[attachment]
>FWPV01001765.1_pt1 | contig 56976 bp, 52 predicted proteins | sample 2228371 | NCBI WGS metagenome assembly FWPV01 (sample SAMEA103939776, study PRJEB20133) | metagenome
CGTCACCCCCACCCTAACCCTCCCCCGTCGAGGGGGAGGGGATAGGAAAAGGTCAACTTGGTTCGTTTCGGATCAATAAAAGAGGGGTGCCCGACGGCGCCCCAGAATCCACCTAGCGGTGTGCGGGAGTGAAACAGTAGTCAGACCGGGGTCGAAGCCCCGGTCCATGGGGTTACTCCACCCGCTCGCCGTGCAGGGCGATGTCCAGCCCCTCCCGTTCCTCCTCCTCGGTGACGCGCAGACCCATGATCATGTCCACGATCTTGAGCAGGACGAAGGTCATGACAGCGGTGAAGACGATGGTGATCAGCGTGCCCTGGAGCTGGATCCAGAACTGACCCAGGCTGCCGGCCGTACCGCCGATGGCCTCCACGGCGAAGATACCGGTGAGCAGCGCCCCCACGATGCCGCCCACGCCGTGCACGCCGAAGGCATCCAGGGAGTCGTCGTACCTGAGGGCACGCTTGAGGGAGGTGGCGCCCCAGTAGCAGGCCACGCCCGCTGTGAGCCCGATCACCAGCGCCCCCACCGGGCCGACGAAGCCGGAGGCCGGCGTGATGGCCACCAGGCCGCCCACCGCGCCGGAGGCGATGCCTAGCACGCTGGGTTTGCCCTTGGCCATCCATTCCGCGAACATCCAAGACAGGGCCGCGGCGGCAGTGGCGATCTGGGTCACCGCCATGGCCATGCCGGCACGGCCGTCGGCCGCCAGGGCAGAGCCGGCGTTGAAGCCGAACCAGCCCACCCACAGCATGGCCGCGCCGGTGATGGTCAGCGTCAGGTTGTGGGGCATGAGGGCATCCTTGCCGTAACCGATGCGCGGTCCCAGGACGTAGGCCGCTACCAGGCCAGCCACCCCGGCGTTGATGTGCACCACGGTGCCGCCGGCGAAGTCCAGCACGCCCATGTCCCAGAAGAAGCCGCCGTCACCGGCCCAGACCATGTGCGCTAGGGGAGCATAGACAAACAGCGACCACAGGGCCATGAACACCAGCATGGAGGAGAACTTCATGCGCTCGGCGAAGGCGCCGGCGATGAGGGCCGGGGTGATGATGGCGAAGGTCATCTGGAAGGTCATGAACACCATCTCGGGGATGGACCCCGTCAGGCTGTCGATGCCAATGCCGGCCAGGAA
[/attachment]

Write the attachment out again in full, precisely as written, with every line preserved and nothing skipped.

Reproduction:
>FWPV01001765.1_pt1 | contig 56976 bp, 52 predicted proteins | sample 2228371 | NCBI WGS metagenome assembly FWPV01 (sample SAMEA103939776, study PRJEB20133) | metagenome
CGTCACCCCCACCCTAACCCTCCCCCGTCGAGGGGGAGGGGATAGGAAAAGGTCAACTTGGTTCGTTTCGGATCAATAAAAGAGGGGTGCCCGACGGCGCCCCAGAATCCACCTAGCGGTGTGCGGGAGTGAAACAGTAGTCAGACCGGGGTCGAAGCCCCGGTCCATGGGGTTACTCCACCCGCTCGCCGTGCAGGGCGATGTCCAGCCCCTCCCGTTCCTCCTCCTCGGTGACGCGCAGACCCATGATCATGTCCACGATCTTGAGCAGGACGAAGGTCATGACAGCGGTGAAGACGATGGTGATCAGCGTGCCCTGGAGCTGGATCCAGAACTGACCCAGGCTGCCGGCCGTACCGCCGATGGCCTCCACGGCGAAGATACCGGTGAGCAGCGCCCCCACGATGCCGCCCACGCCGTGCACGCCGAAGGCATCCAGGGAGTCGTCGTACCTGAGGGCACGCTTGAGGGAGGTGGCGCCCCAGTAGCAGGCCACGCCCGCTGTGAGCCCGATCACCAGCGCCCCCACCGGGCCGACGAAGCCGGAGGCCGGCGTGATGGCCACCAGGCCGCCCACCGCGCCGGAGGCGATGCCTAGCACGCTGGGTTTGCCCTTGGCCATCCATTCCGCGAACATCCAAGACAGGGCCGCGGCGGCAGTGGCGATCTGGGTCACCGCCATGGCCATGCCGGCACGGCCGTCGGCCGCCAGGGCAGAGCCGGCGTTGAAGCCGAACCAGCCCACCCACAGCATGGCCGCGCCGGTGATGGTCAGCGTCAGGTTGTGGGGCATGAGGGCATCCTTGCCGTAACCGATGCGCGGTCCCAGGACGTAGGCCGCTACCAGGCCAGCCACCCCGGCGTTGATGTGCACCACGGTGCCGCCGGCGAAGTCCAGCACGCCCATGTCCCAGAAGAAGCCGCCGTCACCGGCCCAGACCATGTGCGCTAGGGGAGCATAGACAAACAGCGACCACAGGGCCATGAACACCAGCATGGAGGAGAACTTCATGCGCTCGGCGAAGGCGCCGGCGATGAGGGCCGGGGTGATGATGGCGAAGGTCATCTGGAAGGTCATGAACACCATCTCGGGGATGGACCCCGTCAGGCTGTCGATGCCAATGCCGGCCAGGAA